• Jerryskids||

    And the ever-popular "see something, say something, go to jail for seeing something, saying something" government in action.

    A FBI agent told Shafer the raid stemmed from an incident in February, when Shafer discovered a file transfer protocol server operated by Eaglesoft, a provider of dental practice management software. The FTP server reportedly stored patient data in a way that made it easily accessible to anyone. Shafer contacted DataBreaches.net and asked for help privately notifying the software maker, and once the patient data was secured, the breach notification site published this disclosure. In a blog post of his own, Shafer later discussed the FTP lapse and a separate Eaglesoft vulnerability involving hard-coded database credentials.

    The FBI agent reportedly told Shafer that Patterson Dental, a parent company of Eaglesoft, was claiming Shafer had exceeded authorized access when viewing the publicly available data.

  • R C Dean||

    And here I thought "publicly available data" meant you didn't need authorization to access it.

  • Jerryskids||

    I don't know how it all panned out because they just kept trying over and over and over to get some really horrible legislation passed giving Washington control of the internet and I don't know which laws finally passed, but under some rules it would technically be illegal to use a pseudonym like "Jerryskids" or give somebody your password or let somebody look over your shoulder at a website or otherwise violate any terms of use. Of course, it's nonsense to think the feds would ever go after somebody for saying something offensive on a discussion board where they've clicked on the agreement to keep comments civil just because, technically, they could. I'm sure the terms on that website included some agreement to only use the data in an "authorized" manner and gathering information for reporting security flaws is not an authorized manner.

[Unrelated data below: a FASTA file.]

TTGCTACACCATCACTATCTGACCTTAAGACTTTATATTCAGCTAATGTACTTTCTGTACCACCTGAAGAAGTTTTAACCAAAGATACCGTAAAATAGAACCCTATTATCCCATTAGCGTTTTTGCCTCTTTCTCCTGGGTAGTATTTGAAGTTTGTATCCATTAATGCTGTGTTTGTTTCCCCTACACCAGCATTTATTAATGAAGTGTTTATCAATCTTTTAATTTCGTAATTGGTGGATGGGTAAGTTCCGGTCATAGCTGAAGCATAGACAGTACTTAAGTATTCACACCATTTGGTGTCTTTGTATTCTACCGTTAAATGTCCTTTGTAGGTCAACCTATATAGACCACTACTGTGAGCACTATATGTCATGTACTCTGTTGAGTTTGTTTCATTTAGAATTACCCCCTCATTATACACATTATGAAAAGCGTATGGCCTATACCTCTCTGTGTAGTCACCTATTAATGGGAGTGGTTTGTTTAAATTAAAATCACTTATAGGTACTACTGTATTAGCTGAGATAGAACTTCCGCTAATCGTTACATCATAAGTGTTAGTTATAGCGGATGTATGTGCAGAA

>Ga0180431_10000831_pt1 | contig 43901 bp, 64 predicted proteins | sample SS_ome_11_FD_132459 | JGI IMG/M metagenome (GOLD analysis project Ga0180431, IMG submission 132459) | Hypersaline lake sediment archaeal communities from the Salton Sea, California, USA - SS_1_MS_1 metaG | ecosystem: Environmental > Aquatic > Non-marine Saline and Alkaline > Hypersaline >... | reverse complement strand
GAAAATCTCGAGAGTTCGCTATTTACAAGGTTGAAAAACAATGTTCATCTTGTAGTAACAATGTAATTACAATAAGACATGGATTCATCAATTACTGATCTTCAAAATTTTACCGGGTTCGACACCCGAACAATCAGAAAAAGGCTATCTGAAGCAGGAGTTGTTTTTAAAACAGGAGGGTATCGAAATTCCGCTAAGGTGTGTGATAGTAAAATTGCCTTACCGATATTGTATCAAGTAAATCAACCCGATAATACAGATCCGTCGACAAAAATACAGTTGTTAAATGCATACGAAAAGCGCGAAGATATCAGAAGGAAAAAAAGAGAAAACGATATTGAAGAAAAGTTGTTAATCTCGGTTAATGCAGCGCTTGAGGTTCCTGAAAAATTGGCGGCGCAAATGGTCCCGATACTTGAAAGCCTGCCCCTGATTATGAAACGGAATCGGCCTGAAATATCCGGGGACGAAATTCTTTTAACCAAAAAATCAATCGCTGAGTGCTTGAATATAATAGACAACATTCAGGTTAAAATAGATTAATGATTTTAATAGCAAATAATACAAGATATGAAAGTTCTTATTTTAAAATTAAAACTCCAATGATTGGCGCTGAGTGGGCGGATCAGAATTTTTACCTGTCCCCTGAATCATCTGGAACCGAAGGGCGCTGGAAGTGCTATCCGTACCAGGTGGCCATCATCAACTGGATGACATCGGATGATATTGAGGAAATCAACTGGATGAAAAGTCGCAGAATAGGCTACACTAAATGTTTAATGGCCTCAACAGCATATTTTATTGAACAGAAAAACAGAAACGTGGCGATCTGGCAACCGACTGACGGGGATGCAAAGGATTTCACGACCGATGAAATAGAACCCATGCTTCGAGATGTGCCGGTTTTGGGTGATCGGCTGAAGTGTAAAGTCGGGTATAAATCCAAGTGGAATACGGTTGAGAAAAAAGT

• Ted S.||

    +1 Lori Drew

  • AlmightyJB||

    Think I will have to try some Lionfish

    http://money.cnn.com/2016/05/2.....dBuzz_pool

  • Playa Manhattan.||

    "If we can't beat them, why not eat them?"

    That's how I feel about cows.

  • Libertarian||

    Pssst. I don't think we're allowed to talk about women like that anymore.

  • Playa Manhattan.||

    If they had the chance, they'd eat you and everybody you care about.

  • lap83||

    So not true, men are too gamey

  • Ted S.||

    Does that include beta males?

  • lap83||

    Hmm, I bet they'd be all right in gluten-free tacos